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Exceptionally Strong THz Field Can Manipulate the Optical Properties of Quantum Dots

Using organic DAST crystals pumped with mid-IR pulses, researchers have created an exceptionally strong terahertz (THz) field that can directly drive a large change in transmission of a visible probe pulse in quantum dots. This accomplishment is an important step toward wireless communication that utilizes THz wavelengths to move large amounts of data with terabit per second speeds.

Claudia Gollner from TU Wien in Austria will present the new findings at the Optica (formerly OSA) Laser Congress virtual web conference 03 – 07 October 2021. Gollner's talk is scheduled for Monday, 04 October at 17:00 EDT (UTC – 04:00).

"The modulation speed and signal contrast in conventional electro-absorption modulators is fundamentally limited by the time scale necessary to change the electric field and the optimization of the RF electrodes, respectively," said Gollner. "Naturally, a route to overcome these physical limits is to use high frequency THz wave-forms as a driving field, to implement a Tbit/s system."

Recently, scientists have made considerable progress in converting near-IR light into THz wavelengths via an optical phenomenon known as optical rectification. This conversion process, which takes place in organic crystals, is typically driven by near-IR femtosecond pulses centered at 1.5 µm. Although THz conversion efficiencies between 1-3% with pulse energies of up to 0.9 millijoules have been reported, optical rectification is limited by multiphoton absorption and the crystal's threshold for optical damage.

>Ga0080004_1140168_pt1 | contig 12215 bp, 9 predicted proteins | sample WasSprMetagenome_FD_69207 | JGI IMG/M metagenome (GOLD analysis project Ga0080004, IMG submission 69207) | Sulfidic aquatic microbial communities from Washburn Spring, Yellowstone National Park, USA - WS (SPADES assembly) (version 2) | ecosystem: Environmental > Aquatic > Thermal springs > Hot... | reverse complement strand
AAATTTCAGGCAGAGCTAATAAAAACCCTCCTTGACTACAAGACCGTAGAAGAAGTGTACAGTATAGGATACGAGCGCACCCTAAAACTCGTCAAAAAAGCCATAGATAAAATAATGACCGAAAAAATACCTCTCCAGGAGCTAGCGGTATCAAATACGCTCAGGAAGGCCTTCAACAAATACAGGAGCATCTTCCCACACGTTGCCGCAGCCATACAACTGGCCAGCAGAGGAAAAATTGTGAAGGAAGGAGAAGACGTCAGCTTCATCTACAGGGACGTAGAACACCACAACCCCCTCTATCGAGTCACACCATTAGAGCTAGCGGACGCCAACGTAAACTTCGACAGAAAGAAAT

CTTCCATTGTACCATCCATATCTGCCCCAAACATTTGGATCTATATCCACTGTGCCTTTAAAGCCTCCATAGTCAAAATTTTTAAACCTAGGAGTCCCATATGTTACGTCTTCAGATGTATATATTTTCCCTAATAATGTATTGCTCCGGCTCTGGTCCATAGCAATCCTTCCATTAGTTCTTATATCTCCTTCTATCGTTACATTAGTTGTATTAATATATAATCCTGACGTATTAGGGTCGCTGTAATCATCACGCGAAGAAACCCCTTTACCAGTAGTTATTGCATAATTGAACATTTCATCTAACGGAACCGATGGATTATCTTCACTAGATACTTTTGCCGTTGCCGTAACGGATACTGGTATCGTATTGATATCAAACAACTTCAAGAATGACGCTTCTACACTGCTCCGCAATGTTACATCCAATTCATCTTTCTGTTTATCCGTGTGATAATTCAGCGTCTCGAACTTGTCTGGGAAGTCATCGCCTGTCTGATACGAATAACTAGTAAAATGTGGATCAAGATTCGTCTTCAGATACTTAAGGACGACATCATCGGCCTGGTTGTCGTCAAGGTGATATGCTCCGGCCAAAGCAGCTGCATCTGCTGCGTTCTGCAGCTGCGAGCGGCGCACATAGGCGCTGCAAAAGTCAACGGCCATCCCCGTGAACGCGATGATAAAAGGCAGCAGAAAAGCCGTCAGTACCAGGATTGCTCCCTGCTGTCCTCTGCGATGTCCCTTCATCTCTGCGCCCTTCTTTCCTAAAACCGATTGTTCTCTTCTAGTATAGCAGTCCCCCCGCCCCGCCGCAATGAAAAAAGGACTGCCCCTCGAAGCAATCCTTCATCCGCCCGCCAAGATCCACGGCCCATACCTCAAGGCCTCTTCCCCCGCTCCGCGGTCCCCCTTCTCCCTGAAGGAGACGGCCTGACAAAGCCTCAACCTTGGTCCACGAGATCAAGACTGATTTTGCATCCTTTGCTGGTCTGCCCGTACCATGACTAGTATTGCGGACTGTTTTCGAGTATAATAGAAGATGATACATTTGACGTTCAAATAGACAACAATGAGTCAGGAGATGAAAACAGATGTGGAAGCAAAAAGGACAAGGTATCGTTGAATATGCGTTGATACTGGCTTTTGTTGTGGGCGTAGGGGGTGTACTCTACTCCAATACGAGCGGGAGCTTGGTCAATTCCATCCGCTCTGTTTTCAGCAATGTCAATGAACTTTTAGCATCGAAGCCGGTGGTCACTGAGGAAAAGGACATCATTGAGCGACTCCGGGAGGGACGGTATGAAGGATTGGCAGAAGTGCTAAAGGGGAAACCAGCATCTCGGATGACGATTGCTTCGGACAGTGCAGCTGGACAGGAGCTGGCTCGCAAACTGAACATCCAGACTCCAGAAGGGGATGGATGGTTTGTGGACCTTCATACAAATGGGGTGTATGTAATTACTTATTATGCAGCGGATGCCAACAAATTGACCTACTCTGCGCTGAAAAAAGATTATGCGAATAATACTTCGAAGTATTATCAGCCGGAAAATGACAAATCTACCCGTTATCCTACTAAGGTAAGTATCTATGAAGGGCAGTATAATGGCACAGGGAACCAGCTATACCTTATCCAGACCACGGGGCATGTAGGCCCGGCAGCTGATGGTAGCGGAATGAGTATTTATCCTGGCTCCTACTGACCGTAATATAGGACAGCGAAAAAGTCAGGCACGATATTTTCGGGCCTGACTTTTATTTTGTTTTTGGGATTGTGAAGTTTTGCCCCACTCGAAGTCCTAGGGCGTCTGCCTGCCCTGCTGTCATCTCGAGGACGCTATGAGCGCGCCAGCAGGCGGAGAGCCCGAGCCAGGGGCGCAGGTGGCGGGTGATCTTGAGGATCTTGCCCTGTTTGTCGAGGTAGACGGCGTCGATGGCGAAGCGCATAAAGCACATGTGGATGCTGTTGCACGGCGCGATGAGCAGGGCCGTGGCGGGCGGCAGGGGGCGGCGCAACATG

In the new work, the researchers overcame this limitation by pumping an organic crystal DAST (4-N, N dimethylamino-4'-N' methylstilbazolium tosylate) with mid-IR pulses shorter than 100 femtoseconds and centered at either 3.9 µm or the second harmonic of that wavelength at 1.95 µm. Because multiphoton absorption is suppressed at these wavelengths, the researchers were able to achieve a record conversion efficiency for THz generation approaching 6% and report on a crystal damage threshold which is almost an order of magnitude higher than for 1.5 µm femtosecond pulses.

The generated THz pulses, with electric field strengths exceeding 10 MW/cm, drive electro-absorption modulation in CdSe/CdS quantum dots through the quantum confined Stark effect (QCSE), resulting in a 15% change in transmission in the visible spectral range.

"The extreme change in transmission is, to the best of our knowledge, the highest value ever reported for solution processed electro-absorption materials at room temperature," said Gollner. "We manipulate the electronic structure of quantum dots deposited onto a glass substrate using a simple drop-casting method. The fact that we can access the QCSE directly without field enhancing structures, allows us to study a large variety of samples and excludes possible artefacts from the enhancement structure. This paves the way for future developments in the areas of THz opto-electronics, fast wireless communication and THz-driven non-linear optics."


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